April 16, 2020
I’m building a project called Rafter.
It’s a container-based serverless hosting platform powered by Google Cloud Run. It caters to full-stack frameworks like Laravel, Rails, and WordPress — but it can host anything that fits in a container.
I plan to write a lot about the technical aspects of this service. But first, I wanted to step back and talk about why I’m building this at all.
Here’s a set of four core beliefs that are driving this product:
If you’re building a product or webiste, developer time spent on building the actual product is much better than developer time spent on tooling, debugging Dockerfiles, configuring Helm charts or inspecting Kubernetes ReplicaSets.
I’ve seen far too many developers attempt to solve a simple issue in a codebase only to be blocked by a day of Docker troubleshooting.
As a developer, you shouldn’t have to know a thing about Docker to deploy your app.
Microservices and static-generated JAMStack applications are all the rage. They play a great role in the future of our industry, and they are super powerful. But full-stack frameworks like Laravel and Rails are still valued and used by many products. It’s hard to beat built-in request lifecycles, authentication, middleware, queues, filesystem interaction, and email handling.
These applications deserve to be deployed and scaled as seemlessly as their microservice and JAMStack counterparts.
This is pretty simple. The technology exists. You can find numerous JAMStack-like services with a generous free tier. Container-based serverless options — more likely to support full-stack frameworks — are just starting to offer scale-to-zero features along with those free tiers.
We as developers shouldn’t have to waste any more money paying for a \$5/mo VPS, hosting side projects nobody ever visits.
I can’t tell you how many times I’ve abandoned a product because of poor DX or UX. If a product is not well-designed — or if it’s clear a developer cobbled it together without thinking of how it would be used — it’s likely not going to be a great experience in the long run. This is why I’ve avoided using AWS for so long and been attracted to Google Cloud Platform’s more useful dashboards and documentation. DX should be at the forefront of every new tool and API we build.
In February 2019, I wrote a blog post called My Dream Side Project.
But a lot has happened since then.
In April 2019, Google announced Cloud Run, their container-based serverless platform built on Knative.
And in July 2019, Taylor Otwell introduced Laravel Vapor, which is the exact type of serverless platform I’d envisioned building for Laravel PHP apps, though this was hosted on AWS and powered by Lambdas.
It seems like I’m not the only one who wanted this sort of thing to exist!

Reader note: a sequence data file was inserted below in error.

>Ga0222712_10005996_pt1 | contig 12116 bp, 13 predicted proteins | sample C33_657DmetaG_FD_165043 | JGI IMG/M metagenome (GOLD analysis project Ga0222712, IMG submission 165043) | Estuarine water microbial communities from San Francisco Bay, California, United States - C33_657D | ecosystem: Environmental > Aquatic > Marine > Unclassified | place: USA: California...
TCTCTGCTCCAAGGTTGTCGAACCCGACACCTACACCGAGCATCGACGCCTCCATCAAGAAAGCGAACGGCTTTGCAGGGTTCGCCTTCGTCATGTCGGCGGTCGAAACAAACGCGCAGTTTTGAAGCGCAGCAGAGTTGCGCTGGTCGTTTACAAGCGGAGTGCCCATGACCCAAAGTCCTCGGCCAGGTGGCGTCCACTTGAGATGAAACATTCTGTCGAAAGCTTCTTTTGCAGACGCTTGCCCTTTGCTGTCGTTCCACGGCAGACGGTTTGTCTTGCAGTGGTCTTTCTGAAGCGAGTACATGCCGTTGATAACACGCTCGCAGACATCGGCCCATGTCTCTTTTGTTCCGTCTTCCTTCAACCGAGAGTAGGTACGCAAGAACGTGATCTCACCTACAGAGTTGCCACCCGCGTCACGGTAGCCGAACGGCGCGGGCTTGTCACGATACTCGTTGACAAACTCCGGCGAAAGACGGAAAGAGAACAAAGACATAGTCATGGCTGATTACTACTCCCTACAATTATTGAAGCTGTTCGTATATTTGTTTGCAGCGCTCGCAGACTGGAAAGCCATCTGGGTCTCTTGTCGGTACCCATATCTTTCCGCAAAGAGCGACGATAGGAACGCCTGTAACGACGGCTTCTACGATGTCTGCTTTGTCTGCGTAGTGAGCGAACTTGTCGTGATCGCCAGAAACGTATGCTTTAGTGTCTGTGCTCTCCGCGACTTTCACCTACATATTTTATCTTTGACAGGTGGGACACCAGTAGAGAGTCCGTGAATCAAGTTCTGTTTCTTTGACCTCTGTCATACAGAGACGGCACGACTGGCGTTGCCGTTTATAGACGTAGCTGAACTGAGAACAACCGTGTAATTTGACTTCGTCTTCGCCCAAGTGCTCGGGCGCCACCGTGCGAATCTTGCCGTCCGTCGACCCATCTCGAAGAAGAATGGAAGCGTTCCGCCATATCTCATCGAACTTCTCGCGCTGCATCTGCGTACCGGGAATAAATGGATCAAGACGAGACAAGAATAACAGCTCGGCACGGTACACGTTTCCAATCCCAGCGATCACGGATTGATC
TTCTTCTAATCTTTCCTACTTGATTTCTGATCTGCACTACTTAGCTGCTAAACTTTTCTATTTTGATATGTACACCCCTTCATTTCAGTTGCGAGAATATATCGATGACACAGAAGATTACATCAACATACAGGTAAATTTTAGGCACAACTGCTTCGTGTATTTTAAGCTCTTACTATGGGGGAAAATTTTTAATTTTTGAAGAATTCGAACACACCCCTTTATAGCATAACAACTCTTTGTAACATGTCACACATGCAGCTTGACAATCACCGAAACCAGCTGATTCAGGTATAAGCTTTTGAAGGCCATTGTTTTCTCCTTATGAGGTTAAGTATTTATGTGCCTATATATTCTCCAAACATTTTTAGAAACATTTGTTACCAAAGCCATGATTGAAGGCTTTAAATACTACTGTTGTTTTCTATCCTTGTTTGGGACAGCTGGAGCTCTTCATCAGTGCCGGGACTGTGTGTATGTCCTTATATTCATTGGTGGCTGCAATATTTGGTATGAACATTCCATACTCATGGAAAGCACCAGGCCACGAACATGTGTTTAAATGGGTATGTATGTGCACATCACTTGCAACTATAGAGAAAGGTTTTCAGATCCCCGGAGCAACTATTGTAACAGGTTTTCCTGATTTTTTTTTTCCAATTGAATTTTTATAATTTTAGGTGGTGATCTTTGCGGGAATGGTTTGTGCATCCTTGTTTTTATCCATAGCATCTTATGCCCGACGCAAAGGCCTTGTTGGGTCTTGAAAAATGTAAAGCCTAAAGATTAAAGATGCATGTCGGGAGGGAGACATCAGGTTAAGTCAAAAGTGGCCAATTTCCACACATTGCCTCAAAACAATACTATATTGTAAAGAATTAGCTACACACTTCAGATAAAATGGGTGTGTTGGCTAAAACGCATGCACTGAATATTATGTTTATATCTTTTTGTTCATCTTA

I started building Barkpass in 2019 with my wife, and this is what really drove the spark to create a new platform for serverless deployments on Google Cloud Run. While I still haven’t made the transition (I’m paying monthly for a VPS on DigitalOcean), it’s truly what got Rafter’s wheels turning.
Since I wrote that blog post more than a year ago, I’ve been doing a lot of thinking.
Thinking while mowing the lawn …while vacuuming the house …while walking the dogs …while lying in bed.
While I tend to get down on myself when I haven’t actively created something, I need to give myself more credit: I’ve been putting a lot of time into thinking about solutions for this problem!
But up to the beginning of this year, I hadn’t sat down to create anything out of that thinking.
That all changed in January 2020.
Fueled by a new sense of focus in a sleep-deprived state, I started building Rafter right when I became a new dad. This is a silly idea — I wouldn’t recommend all new software projects start this way. But I enjoyed being able to knock out 20 minutes of writing code and then switching back to dad mode.
Feeding my son a bottle or rocking him to sleep gave me just enough time to think about my next coding move. And had I not been pressed for time, I probably wouldn’t have been as productive.
The actual app is not yet in a working state, nor is it ready for alpha/beta testers. Soon though, I hope.
I’ve built quite a few side projects in my decade as a professional software engineer. I’ve learned that most things don’t take off, and I set my expectations accordingly.
I’ve also fallen into the trap of building something I think people will be into, but something I’m not actively using myself. This becomes an issue when I lose interest six months later, but other people are actively using it. Sorry, Lifeboat.
So my goals for this are outlined as such:
I have anti-goals, too:
I’m planning to write about my inspirations, how the darn thing works, unstructured journals/logs about the building process, and lots of other learnings. Hope you enjoy the ride as much as I do!